Saturday, February 28, 2009

Musings on Pomegranate, and THAT time of the month

It is that time of the month again. Regardless of how seldom I blog, we meet each month here in my sanctuary, where I unveil to you the Daring Bakers' Challenge of the given month. This month, the challenge is a very unique chocolate cake recipe, the less because it is completely gluten-free, and more because it contains no additional sugar.

This cake has a texture somewhere between a cake, a brownie, and a custard. There is intense chocolate, as dark and inexorable as night. But scattered amidst this landscape are ruby red globes which burst into sweet, and then sour; the fruit of the Underworld that bound Persephone to Hades for three months out of each mortal year.

Picking apart a pomegranate is a messy yet rewarding exercise. Amidst ruby-stained fingers and lips, any person is bound to moan in ecstasy when the white membranes of the fruit finally yield an undiscovered cavern of yet another cluster of seeds. Add to that the pleasure of feeling the tiny, plump globules pop and flood your tongue with their sweet liquor, a sensation so eminently satisfying it is almost forbidden. Little wonder Persephone gave in to its temptation.

I wanted to pair this decadent cake with a sorbet made from another ancient fruit: figs. Why? Because I couldn't resist the sight of their plump little figures at the market. And oh, they happen to taste out of this world, and they were apparently introduced to humans as the fruit of autumn by the goddess Demeter, who is also none other than Persephone's mother. Because the deadline for this challenge is in less than 3 hours' time, I think I'll make this post a short one. As my few previous posts have been long ones, and since someone said something about a picture is worth a thousand words sometime ago, I'll let my photographs do the talking this time. I hope they do not disappoint.

The February Challenge is hosted by Wendy of WMPE's blog and Dharm of Dad- Baker & Chef. 'We have chosen a chocolate valentino cake by Chef Wan; a vanilla ice cream recipe from Dharm and a vanilla ice cream recipe from Wendy as the challenge.'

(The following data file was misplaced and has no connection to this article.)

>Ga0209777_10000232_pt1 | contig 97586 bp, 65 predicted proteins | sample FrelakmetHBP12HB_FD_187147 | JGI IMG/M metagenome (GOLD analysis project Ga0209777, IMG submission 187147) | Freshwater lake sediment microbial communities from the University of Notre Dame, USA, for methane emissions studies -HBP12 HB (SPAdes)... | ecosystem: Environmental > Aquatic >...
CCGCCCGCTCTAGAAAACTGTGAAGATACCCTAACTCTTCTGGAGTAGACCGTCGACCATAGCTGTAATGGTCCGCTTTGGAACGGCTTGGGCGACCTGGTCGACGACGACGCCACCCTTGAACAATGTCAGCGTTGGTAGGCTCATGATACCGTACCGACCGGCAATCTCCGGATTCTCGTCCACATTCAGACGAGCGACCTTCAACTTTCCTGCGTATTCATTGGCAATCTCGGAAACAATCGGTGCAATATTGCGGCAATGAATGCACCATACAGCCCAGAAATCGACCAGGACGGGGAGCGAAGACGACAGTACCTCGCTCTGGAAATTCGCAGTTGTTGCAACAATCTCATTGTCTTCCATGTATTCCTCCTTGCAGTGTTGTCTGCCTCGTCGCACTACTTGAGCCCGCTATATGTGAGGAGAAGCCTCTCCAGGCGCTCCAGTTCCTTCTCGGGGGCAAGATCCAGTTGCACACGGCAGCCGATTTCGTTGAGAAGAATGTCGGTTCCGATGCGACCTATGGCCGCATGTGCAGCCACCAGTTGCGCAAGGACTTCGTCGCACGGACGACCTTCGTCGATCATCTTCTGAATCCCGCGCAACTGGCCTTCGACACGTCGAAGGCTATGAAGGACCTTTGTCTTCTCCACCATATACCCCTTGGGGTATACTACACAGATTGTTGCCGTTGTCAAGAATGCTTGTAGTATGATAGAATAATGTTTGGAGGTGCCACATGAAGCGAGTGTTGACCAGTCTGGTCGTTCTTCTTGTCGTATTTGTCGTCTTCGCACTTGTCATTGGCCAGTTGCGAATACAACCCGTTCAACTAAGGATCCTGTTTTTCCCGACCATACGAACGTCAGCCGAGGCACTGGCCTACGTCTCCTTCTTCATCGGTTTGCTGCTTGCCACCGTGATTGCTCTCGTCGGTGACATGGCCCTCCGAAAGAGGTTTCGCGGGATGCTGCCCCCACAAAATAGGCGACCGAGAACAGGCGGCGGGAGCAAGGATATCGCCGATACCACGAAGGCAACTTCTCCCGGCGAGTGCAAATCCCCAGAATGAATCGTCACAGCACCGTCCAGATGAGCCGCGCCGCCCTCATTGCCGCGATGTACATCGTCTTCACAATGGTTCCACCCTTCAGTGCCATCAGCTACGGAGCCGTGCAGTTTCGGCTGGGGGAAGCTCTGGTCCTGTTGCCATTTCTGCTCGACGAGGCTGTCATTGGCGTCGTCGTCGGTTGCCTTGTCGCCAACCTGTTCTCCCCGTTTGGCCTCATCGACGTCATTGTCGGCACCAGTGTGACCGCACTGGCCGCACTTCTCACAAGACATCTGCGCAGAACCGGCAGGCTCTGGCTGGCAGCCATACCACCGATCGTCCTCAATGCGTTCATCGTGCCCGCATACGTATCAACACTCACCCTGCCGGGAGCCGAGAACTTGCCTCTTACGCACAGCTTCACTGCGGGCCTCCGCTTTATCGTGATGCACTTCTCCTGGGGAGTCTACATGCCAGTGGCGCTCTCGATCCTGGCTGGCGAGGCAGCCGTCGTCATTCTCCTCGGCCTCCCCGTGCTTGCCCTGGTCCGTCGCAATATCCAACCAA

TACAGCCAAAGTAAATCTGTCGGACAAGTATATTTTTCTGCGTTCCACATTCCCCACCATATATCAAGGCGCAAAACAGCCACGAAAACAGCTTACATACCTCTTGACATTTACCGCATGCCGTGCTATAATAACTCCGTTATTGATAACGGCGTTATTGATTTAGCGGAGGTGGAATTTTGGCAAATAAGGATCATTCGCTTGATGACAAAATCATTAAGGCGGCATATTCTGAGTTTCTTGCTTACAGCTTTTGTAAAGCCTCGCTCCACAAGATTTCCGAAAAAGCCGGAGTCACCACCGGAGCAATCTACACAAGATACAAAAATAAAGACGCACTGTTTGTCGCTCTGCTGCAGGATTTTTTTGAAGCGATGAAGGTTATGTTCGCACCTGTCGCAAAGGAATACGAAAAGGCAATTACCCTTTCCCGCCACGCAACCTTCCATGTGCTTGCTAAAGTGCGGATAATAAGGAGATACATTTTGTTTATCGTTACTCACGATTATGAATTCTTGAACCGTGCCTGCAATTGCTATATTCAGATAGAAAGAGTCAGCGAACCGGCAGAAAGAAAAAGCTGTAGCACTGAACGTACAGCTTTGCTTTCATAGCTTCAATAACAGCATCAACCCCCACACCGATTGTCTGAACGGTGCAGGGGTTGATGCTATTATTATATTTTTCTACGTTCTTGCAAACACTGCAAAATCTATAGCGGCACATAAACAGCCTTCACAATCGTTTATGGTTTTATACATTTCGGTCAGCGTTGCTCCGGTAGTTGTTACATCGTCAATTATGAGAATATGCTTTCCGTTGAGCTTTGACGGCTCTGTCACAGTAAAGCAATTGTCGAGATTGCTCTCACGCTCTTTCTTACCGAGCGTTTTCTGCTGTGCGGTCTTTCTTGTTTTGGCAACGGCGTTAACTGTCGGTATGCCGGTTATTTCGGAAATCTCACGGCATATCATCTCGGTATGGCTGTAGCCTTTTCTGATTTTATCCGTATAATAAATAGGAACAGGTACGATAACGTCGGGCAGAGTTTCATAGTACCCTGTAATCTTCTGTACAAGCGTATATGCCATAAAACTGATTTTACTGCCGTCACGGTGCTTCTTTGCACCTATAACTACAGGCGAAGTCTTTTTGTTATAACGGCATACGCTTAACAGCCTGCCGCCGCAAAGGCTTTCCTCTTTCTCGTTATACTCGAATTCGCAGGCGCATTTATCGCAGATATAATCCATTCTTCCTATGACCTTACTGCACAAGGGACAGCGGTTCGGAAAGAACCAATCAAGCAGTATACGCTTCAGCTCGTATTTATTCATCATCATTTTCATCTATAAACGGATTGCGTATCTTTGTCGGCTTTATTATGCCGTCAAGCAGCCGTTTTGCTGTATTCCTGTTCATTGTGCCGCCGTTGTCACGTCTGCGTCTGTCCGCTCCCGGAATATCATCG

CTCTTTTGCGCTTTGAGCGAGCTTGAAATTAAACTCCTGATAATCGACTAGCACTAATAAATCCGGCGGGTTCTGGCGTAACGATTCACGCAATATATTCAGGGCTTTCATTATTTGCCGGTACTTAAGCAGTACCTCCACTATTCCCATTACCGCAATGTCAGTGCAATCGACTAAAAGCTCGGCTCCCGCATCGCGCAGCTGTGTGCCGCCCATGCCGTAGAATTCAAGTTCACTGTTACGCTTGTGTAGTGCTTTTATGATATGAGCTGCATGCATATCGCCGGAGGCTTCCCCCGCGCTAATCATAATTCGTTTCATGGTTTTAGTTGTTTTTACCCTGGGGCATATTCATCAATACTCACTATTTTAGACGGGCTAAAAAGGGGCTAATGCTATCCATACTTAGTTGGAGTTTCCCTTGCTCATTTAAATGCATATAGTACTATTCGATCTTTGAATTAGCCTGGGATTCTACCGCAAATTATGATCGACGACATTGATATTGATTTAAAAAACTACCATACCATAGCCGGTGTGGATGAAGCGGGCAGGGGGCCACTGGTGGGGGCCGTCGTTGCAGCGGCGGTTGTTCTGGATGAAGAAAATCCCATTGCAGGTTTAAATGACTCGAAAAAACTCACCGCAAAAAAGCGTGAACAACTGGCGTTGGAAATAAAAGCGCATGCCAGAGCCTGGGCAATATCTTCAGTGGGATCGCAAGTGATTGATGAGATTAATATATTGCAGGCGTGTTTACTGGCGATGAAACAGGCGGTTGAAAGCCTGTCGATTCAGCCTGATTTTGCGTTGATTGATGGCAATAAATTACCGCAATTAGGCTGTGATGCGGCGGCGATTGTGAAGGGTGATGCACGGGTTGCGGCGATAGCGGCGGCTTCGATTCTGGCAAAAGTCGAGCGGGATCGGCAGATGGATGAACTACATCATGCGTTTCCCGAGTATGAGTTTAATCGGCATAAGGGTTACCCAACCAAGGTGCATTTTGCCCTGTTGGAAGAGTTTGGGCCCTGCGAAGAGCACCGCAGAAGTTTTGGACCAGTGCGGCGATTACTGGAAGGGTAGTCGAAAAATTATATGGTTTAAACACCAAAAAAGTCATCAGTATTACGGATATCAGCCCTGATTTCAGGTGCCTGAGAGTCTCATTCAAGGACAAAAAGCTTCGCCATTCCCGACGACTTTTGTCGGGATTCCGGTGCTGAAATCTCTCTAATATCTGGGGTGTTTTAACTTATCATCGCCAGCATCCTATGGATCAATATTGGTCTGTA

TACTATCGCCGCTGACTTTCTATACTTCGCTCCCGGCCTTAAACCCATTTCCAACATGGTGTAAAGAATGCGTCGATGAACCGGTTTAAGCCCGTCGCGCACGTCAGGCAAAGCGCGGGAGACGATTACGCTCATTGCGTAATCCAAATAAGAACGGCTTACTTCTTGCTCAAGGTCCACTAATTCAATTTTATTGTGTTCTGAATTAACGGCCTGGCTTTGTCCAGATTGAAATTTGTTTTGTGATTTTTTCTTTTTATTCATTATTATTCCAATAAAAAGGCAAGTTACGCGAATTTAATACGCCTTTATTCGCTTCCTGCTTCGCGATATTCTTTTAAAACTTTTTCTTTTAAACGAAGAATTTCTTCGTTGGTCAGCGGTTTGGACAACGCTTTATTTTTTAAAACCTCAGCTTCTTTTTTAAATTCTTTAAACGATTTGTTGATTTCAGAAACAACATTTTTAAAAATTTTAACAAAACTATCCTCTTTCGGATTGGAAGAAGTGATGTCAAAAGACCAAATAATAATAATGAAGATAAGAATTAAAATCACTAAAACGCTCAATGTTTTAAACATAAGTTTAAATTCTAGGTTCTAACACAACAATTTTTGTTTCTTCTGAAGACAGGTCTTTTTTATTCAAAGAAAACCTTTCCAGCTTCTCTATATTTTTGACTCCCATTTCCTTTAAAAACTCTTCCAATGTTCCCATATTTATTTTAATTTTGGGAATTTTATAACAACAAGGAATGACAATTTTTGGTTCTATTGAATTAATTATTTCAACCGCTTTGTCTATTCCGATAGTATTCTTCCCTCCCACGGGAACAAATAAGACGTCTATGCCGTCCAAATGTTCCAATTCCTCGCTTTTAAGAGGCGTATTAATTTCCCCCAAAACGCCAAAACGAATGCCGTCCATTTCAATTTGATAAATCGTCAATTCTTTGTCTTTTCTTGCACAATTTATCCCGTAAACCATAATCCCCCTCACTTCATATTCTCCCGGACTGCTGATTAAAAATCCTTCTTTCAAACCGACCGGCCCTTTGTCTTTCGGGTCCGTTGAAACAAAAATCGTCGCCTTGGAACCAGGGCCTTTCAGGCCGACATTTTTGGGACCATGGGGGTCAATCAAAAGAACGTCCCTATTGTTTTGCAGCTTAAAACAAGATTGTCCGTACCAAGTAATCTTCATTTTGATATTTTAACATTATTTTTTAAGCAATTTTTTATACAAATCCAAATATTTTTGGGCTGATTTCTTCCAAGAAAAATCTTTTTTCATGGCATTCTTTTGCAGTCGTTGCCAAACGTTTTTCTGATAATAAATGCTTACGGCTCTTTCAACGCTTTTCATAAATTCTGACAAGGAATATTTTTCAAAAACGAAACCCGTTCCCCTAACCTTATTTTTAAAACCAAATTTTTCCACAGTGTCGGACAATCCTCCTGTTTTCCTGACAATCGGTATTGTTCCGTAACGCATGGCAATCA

Chocolate Valentino
Preparation Time: 20 minutes

16 ounces (1 pound) (454 grams) of semisweet chocolate, roughly chopped

½ cup (1 stick) plus 2 tablespoons (146 grams total) of unsalted butter

5 large eggs separated

1. Put chocolate and butter in a heatproof bowl and set over a pan of simmering water (the bottom of the bowl should not touch the water) and melt, stirring often.
2. While your chocolate butter mixture is cooling. Butter your pan and line with a parchment circle then butter the parchment. 3. Separate the egg yolks from the egg whites and put into two medium/large bowls. 4. Whip the egg whites in a medium/large grease free bowl until stiff peaks are formed (do not over-whip or the cake will be dry). 5. With the same beater beat the egg yolks together. 6. Add the egg yolks to the cooled chocolate. 7. Fold in 1/3 of the egg whites into the chocolate mixture and follow with remaining 2/3rds. Fold until no white remains without deflating the batter. {link of folding demonstration} 8. Pour batter into prepared pan, the batter should fill the pan 3/4 of the way full, and bake at 375F/190C 9. Bake for 25 minutes until an instant read thermometer reads 140F/60C. Note – If you do not have an instant read thermometer, the top of the cake will look similar to a brownie and a cake tester will appear wet. 10. Cool cake on a rack for 10 minutes then unmold.

Fig Sorbetto

12 ripe figs, trimmed
200g caster sugar
juice of 1 lemon
200ml thick cream (35% fat)

Process the figs, sugar and lemon juice until combined. Add the thick cream and pulse until smooth. Churn in an ice cream machine according to manufacturer's instructions.


Monday, February 23, 2009

From Melbourne, With Love

This was meant to be a Valentine's Day post. Apparently, I was too busy belting out the chorus from the famed Annie soundtrack to post on time, again. While putting this post together and snooping around some newly-discovered blogs--- most of which have made it to my regular blog-stalking circuit--- I experienced a revelation. Back in my days as a fashion design undergraduate, I felt a little more than confused about how I was meant to approach designing.

While the concept of creating a logo and brand presence was straightforward and simple enough for me to understand, other aspects of designing---creating mood boards, advertising boards, design development, layout concepts, typography etc. baffled me. It took a good 2 years after graduation for me to come upon this revelation, and finally everything that I learnt back then seemed to be making more and more sense.